In order to curb cases of money laundering and terrorism financing, international financial regulators have been working on a travel rule that will apply to cryptocurrency operators. The rule is designed to enforce anti-money laundering (AML) regulations by requiring virtual asset service providers (VASPs) to collect and transfer customer information when they send digital currencies between exchanges. Effective just this year, the travel rule will impact all virtual assets operators.
What is the travel rule?
The travel rule is a regulation under the Bank Secrecy Act (BSA) that requires financial institutions to pass on customer information related to wire transfers and other forms of funds transmission when a transaction occurs of more than $3,000. Financial institutions do this by exchanging specific data elements with each other including the name, account number, and address, of the originator and the beneficiary.
In the case of cryptocurrency transactions, the travel rule similarly requires VASPs to collect and transmit “originator and beneficiary information” for transactions involving cryptocurrencies. Cryptocurrency transactions can be anonymous, and as a result, have been increasingly used by criminals to launder money and fund illicit activities. The travel rule will put a stop to such activities by ensuring that all transactions are traceable.
Why is the travel rule important?
The travel rule is important in the cryptocurrency industry because the sector has grown exponentially in recent years and has been a safe harbor for money laundering and other criminal activities. According to the Financial Action Task Force (FATF), the amount of money laundered through cryptocurrencies has increased tenfold since 2014 and currently amounts to over $10 billion annually.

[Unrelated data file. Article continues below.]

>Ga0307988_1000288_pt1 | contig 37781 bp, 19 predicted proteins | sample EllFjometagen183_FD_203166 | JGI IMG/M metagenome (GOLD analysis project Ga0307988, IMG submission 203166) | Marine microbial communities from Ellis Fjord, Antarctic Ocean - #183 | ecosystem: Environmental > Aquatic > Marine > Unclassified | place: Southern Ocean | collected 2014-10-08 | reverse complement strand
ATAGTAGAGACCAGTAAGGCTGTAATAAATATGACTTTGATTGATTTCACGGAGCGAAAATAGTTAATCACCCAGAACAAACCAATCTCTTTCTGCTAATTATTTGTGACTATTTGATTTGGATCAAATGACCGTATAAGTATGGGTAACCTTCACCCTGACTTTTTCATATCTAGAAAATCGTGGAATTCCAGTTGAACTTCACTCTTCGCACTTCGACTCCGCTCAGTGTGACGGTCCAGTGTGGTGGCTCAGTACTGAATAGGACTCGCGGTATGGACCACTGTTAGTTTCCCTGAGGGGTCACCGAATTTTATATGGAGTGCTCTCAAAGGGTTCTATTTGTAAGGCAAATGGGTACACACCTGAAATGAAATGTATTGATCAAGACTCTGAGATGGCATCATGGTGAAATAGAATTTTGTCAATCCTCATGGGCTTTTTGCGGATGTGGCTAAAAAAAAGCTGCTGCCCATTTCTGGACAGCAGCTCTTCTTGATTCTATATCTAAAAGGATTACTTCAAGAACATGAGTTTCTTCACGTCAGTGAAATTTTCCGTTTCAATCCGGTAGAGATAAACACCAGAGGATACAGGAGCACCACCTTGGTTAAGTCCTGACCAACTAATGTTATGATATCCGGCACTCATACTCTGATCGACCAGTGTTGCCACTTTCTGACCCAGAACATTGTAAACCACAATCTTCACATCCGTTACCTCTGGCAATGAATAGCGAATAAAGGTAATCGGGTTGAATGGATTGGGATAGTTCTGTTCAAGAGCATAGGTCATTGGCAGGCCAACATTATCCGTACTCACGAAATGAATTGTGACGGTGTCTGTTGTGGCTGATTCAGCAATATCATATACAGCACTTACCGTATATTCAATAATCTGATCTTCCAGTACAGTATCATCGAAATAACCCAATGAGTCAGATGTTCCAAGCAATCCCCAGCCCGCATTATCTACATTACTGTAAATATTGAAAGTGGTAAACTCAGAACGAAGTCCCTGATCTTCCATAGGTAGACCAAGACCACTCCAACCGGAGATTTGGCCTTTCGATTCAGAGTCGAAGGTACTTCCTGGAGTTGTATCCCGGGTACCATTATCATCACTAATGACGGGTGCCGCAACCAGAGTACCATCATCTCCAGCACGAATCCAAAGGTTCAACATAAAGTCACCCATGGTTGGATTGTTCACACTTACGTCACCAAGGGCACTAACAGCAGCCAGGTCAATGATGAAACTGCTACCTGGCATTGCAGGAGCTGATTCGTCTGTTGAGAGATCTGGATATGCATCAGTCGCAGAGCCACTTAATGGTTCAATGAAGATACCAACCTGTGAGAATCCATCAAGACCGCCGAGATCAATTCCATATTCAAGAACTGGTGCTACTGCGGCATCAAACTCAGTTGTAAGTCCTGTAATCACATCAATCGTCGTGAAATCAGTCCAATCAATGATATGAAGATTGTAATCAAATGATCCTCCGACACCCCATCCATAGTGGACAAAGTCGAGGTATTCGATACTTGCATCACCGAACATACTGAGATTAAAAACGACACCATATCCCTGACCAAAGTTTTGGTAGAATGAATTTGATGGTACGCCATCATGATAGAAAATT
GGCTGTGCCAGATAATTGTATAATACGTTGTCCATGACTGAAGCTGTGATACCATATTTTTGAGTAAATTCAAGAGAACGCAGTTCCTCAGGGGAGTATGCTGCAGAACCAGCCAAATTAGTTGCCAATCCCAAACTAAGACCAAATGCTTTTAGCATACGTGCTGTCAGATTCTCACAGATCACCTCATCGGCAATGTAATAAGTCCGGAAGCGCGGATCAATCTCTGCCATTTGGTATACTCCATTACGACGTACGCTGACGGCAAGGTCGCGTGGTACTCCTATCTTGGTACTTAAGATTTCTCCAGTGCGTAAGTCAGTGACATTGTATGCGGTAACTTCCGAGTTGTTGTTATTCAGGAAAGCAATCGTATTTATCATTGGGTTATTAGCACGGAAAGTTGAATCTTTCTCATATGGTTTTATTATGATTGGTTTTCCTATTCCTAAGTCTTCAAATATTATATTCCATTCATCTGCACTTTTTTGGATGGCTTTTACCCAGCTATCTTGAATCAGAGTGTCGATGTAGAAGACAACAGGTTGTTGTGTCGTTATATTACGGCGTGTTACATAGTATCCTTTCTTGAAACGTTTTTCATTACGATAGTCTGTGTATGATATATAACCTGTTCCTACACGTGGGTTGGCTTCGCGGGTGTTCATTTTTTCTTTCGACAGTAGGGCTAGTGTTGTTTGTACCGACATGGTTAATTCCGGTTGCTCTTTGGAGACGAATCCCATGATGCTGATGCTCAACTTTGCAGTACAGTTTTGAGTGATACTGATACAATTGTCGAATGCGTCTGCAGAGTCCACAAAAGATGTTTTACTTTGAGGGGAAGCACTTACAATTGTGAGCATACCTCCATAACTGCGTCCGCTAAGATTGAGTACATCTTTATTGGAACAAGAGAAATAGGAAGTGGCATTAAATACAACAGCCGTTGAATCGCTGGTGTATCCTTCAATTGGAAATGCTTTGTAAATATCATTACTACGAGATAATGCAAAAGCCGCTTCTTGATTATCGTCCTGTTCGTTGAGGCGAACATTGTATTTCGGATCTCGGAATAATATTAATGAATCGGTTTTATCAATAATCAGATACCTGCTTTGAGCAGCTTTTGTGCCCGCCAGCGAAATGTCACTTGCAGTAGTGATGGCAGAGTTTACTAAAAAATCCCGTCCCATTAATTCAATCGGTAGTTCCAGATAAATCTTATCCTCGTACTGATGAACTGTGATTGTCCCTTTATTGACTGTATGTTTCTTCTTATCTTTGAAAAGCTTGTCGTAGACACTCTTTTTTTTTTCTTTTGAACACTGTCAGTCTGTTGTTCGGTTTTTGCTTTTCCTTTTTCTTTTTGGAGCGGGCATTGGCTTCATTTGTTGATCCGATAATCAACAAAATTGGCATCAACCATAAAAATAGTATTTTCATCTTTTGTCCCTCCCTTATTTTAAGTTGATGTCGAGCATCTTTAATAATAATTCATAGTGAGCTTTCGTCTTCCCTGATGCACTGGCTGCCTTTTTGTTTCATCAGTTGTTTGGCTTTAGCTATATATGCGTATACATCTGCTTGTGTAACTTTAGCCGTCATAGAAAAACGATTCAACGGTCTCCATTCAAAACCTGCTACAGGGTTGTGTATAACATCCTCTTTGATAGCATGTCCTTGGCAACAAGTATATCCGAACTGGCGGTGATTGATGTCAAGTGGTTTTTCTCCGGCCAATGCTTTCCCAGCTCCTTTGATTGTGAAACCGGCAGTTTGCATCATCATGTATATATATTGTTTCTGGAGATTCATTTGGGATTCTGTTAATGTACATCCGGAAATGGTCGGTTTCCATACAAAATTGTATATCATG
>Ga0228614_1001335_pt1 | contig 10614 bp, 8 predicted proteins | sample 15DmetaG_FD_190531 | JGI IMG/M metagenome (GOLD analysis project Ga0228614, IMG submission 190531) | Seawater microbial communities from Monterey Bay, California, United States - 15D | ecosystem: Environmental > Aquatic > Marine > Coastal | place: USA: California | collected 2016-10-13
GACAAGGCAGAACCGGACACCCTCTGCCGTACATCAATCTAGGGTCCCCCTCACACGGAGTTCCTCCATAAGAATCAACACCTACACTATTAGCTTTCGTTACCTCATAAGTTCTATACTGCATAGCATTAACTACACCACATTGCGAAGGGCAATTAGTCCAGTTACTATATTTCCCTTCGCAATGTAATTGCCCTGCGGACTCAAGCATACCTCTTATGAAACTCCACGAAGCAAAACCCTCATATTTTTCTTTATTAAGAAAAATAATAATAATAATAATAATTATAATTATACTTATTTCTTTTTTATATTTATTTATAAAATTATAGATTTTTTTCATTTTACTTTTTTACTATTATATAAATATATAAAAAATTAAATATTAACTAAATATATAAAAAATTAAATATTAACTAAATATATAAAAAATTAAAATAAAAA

The travel rule will help weed out cryptocurrency exchanges that allow illicit activities such as money laundering by ensuring that they collect and share customer information with counterparties. The rule will also give regulators more power to track illicit financial activities and impose sanctions on entities that violate anti-money laundering and counter-terrorism financing regulations.
How will the travel rule impact cryptocurrency operators?
Cryptocurrency operators will have to establish strong AML/KYC processes and invest in technology that will enable them to collect and send customer information to counterparties. They will also need to ensure that they have the infrastructure in place to handle all the data required.
The implementation of the travel rule will also introduce a level of standardization in the cryptocurrency industry that was previously non-existent. Cryptocurrency operators will have to follow the same procedures and protocols as traditional financial institutions when it comes to sending transaction data.
Overall, the travel rule will increase the cost of doing business for cryptocurrency operators as they will have to invest in technology and human capital. However, the cost is justified when considering the benefits that come with a more transparent and regulated cryptocurrency industry.
What are some challenges in implementing the travel rule?
One potential challenge in implementing the travel rule is the lack of interoperability between different cryptocurrency operators. This means that different operators may use different data formats, which could make it difficult to exchange the information required under the rule.